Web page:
Although
figure 7 and figure 8 are the same transient analysis they are different. Figure
7 is for the analysis of transient but for inverting amplifier while figure 8
is for PWM filtering. The voltage was set to pulse voltage that is set to 0Vdc
and 5v amplitude. The top plane graph shows the source pulse voltage and the
bottom plane graph the output voltage with filtering.

Fig. 9.
Step Parameter (Full-Wave Bridge Rectifier)

Figure 9 is a simple
rectifier and the same with Figure 4 with a spice directive of ‘.step param’
but instead of a resistor, here it is the capacitor. Figure 9 is full-wave
bridge rectifier that converts the AC signal into a rectified output. Since it
is only a rectifier and a filter, a ripple is present on the graph. The green
graph in the bottom plane is the high ripple voltage which is the 10?F and the
blue graph in the bottom plane the lower ripple of the capacitor 100?F.

IV.
Experimentation

To
verify the simulation stated in part 3 of the document, the researchers made
their own simulation following the manual individually.

Materials, Tools, Equipment and Testing Devices

Fig. 10. Laptop

Fig. 11. LT Spice Software

Before anything else,
procurement of necessary materials was conducted. The following are the
materials, tools, equipment and testing devices used in the experiment:

·
Laptop

·
LT Spice software

A.
Acuña

picture

Fig. 12.
Basic circuit

picture

Fig. 13.
DC Sweep (Linear Regulator)

picture

Fig. 14.
AC Analysis (Second-Order Bandpass Filter)

picture

Fig. 15.
Transient Analysis (Inverting Amplifier)

picture

Fig. 16.
Transient Analysis (PWM Filtering)

picture

Fig. 17.
Step Parameter (Full-Wave Bridge Rectifier)

B.
Canaya

Fig. 18.
Basic Circuit

Fig. 19.
DC Sweep (Linear Regulator)

Fig. 20.
AC Analysis (Second-Order Bandpass Filter)

Fig. 21.
Transient Analaysis (Inverting Amplifier)

Fig. 22.
Transient Analysis (PWM filter)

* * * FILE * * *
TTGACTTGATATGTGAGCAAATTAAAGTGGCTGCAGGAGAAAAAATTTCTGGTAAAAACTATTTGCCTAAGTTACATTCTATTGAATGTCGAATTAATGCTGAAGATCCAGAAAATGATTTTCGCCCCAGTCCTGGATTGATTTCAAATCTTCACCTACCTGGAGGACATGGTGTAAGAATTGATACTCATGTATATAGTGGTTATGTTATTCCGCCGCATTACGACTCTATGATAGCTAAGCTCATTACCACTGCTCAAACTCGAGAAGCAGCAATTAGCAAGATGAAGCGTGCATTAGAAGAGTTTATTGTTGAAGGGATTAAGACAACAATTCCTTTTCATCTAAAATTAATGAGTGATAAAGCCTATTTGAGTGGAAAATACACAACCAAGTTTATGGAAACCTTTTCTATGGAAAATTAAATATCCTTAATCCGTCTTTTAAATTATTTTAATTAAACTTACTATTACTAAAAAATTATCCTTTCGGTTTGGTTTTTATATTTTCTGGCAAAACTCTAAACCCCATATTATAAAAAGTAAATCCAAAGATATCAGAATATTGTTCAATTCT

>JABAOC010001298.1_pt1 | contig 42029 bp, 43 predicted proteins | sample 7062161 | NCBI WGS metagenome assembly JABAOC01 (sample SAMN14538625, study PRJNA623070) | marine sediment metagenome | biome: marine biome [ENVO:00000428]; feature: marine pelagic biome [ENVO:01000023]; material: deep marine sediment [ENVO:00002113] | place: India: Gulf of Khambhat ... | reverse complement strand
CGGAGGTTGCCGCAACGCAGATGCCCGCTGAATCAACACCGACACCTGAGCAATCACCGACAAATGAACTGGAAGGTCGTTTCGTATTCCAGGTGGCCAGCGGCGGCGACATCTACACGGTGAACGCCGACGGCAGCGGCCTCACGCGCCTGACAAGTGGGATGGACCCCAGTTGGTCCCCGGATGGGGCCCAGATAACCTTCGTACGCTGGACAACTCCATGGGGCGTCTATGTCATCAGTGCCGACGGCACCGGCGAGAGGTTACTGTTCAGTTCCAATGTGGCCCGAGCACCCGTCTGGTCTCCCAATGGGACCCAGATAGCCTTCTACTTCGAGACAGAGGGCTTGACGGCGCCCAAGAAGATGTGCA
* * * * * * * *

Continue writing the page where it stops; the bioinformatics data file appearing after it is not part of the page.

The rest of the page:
Fig. 23. Step Parameter
(Full-Wave Bridge Rectifier)

C.De Leon

PICTURE

Fig. 24.
Basic Circuit

picture

Fig. 25.
DC Sweep (Linear Regulator)

picture

Fig. 26.
AC Analysis (Second-Order Bandpass Filter)

picture

Fig. 27.
Transient Analysis (Inverting Amplifier)

picture

Fig. 28.
Transient Analysis (PWM Filtering)

picture

Fig. 29.
Step Parameter (Full-Wave Bridge Rectifier)

D.Diaz

PICTURE

Fig. 30.
Basic Circuit

picture

Fig. 31.
DC Sweep (Linear Regulator)

picture

Fig. 32.
AC Analysis (Second-Order Bandpass Filter)

picture

Fig. 33.
Transient Analysis (Inverting Amplifier)

picture

Fig. 34.
Transient Analysis (PWM Filtering)

picture

Fig. 35.
Step Parameter (Full-Wave Bridge Rectifier)

E.    Ingat

PICTURE

Fig. 36.
Basic Circuit

picture

Fig. 37.
DC Sweep (Linear Regulator)

picture

Fig. 38.
AC Analysis (Second-Order Bandpass Filter)

picture

Fig. 39.
Transient Analysis (Inverting Amplifier)

picture

Fig. 40.
Transient Analysis (PWM Filtering)

picture

Fig. 41.
Step Parameter (Full-Wave Bridge Rectifier)

V.
Data
and Results

In this section, tables and graphs are
presented to further understand the activity.

A.
Acuña

PICTURE

Fig. 42.
Basic Circuit

picture

Fig. 43.
DC Sweep (Linear Regulator)

picture

Fig. 44.
AC Analysis (Second-Order Bandpass Filter)